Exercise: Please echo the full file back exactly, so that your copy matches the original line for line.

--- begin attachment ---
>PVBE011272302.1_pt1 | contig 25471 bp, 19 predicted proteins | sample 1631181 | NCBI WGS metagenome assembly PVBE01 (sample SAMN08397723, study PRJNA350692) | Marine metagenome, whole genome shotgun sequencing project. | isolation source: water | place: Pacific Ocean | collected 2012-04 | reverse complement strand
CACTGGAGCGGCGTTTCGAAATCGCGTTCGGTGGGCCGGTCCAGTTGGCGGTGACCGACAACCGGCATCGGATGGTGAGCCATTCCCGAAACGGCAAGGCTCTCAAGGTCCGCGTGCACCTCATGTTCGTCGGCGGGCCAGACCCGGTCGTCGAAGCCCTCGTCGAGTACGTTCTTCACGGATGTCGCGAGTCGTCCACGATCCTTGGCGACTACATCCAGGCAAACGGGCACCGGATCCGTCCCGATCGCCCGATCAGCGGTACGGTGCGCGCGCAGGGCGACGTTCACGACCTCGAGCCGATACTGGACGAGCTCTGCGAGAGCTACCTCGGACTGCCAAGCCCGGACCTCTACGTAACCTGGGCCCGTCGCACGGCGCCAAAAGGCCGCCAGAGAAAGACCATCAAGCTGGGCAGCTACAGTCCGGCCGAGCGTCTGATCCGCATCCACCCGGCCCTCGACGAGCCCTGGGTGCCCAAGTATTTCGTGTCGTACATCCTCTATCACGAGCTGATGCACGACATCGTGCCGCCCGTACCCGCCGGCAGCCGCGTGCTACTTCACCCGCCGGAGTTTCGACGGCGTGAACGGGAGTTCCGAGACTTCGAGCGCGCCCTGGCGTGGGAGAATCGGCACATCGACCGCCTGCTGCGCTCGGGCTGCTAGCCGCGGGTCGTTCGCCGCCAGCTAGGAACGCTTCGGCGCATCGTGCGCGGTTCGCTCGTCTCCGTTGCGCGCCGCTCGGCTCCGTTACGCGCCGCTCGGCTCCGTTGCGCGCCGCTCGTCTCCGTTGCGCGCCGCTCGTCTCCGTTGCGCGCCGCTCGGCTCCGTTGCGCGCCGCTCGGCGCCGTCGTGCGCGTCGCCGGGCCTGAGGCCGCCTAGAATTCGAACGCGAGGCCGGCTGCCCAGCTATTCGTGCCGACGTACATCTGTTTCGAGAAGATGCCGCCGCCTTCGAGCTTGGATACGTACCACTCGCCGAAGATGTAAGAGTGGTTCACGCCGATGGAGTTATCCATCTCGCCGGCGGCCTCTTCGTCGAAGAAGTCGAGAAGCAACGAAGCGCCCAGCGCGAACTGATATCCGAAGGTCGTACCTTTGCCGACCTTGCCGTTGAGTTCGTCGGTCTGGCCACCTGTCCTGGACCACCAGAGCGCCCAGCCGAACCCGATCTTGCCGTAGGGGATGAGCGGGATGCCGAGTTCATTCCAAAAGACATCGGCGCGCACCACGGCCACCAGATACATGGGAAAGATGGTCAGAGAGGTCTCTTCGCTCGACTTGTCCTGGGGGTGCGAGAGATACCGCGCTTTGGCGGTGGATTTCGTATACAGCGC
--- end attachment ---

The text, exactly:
>PVBE011272302.1_pt1 | contig 25471 bp, 19 predicted proteins | sample 1631181 | NCBI WGS metagenome assembly PVBE01 (sample SAMN08397723, study PRJNA350692) | Marine metagenome, whole genome shotgun sequencing project. | isolation source: water | place: Pacific Ocean | collected 2012-04 | reverse complement strand
CACTGGAGCGGCGTTTCGAAATCGCGTTCGGTGGGCCGGTCCAGTTGGCGGTGACCGACAACCGGCATCGGATGGTGAGCCATTCCCGAAACGGCAAGGCTCTCAAGGTCCGCGTGCACCTCATGTTCGTCGGCGGGCCAGACCCGGTCGTCGAAGCCCTCGTCGAGTACGTTCTTCACGGATGTCGCGAGTCGTCCACGATCCTTGGCGACTACATCCAGGCAAACGGGCACCGGATCCGTCCCGATCGCCCGATCAGCGGTACGGTGCGCGCGCAGGGCGACGTTCACGACCTCGAGCCGATACTGGACGAGCTCTGCGAGAGCTACCTCGGACTGCCAAGCCCGGACCTCTACGTAACCTGGGCCCGTCGCACGGCGCCAAAAGGCCGCCAGAGAAAGACCATCAAGCTGGGCAGCTACAGTCCGGCCGAGCGTCTGATCCGCATCCACCCGGCCCTCGACGAGCCCTGGGTGCCCAAGTATTTCGTGTCGTACATCCTCTATCACGAGCTGATGCACGACATCGTGCCGCCCGTACCCGCCGGCAGCCGCGTGCTACTTCACCCGCCGGAGTTTCGACGGCGTGAACGGGAGTTCCGAGACTTCGAGCGCGCCCTGGCGTGGGAGAATCGGCACATCGACCGCCTGCTGCGCTCGGGCTGCTAGCCGCGGGTCGTTCGCCGCCAGCTAGGAACGCTTCGGCGCATCGTGCGCGGTTCGCTCGTCTCCGTTGCGCGCCGCTCGGCTCCGTTACGCGCCGCTCGGCTCCGTTGCGCGCCGCTCGTCTCCGTTGCGCGCCGCTCGTCTCCGTTGCGCGCCGCTCGGCTCCGTTGCGCGCCGCTCGGCGCCGTCGTGCGCGTCGCCGGGCCTGAGGCCGCCTAGAATTCGAACGCGAGGCCGGCTGCCCAGCTATTCGTGCCGACGTACATCTGTTTCGAGAAGATGCCGCCGCCTTCGAGCTTGGATACGTACCACTCGCCGAAGATGTAAGAGTGGTTCACGCCGATGGAGTTATCCATCTCGCCGGCGGCCTCTTCGTCGAAGAAGTCGAGAAGCAACGAAGCGCCCAGCGCGAACTGATATCCGAAGGTCGTACCTTTGCCGACCTTGCCGTTGAGTTCGTCGGTCTGGCCACCTGTCCTGGACCACCAGAGCGCCCAGCCGAACCCGATCTTGCCGTAGGGGATGAGCGGGATGCCGAGTTCATTCCAAAAGACATCGGCGCGCACCACGGCCACCAGATACATGGGAAAGATGGTCAGAGAGGTCTCTTCGCTCGACTTGTCCTGGGGGTGCGAGAGATACCGCGCTTTGGCGGTGGATTTCGTATACAGCGC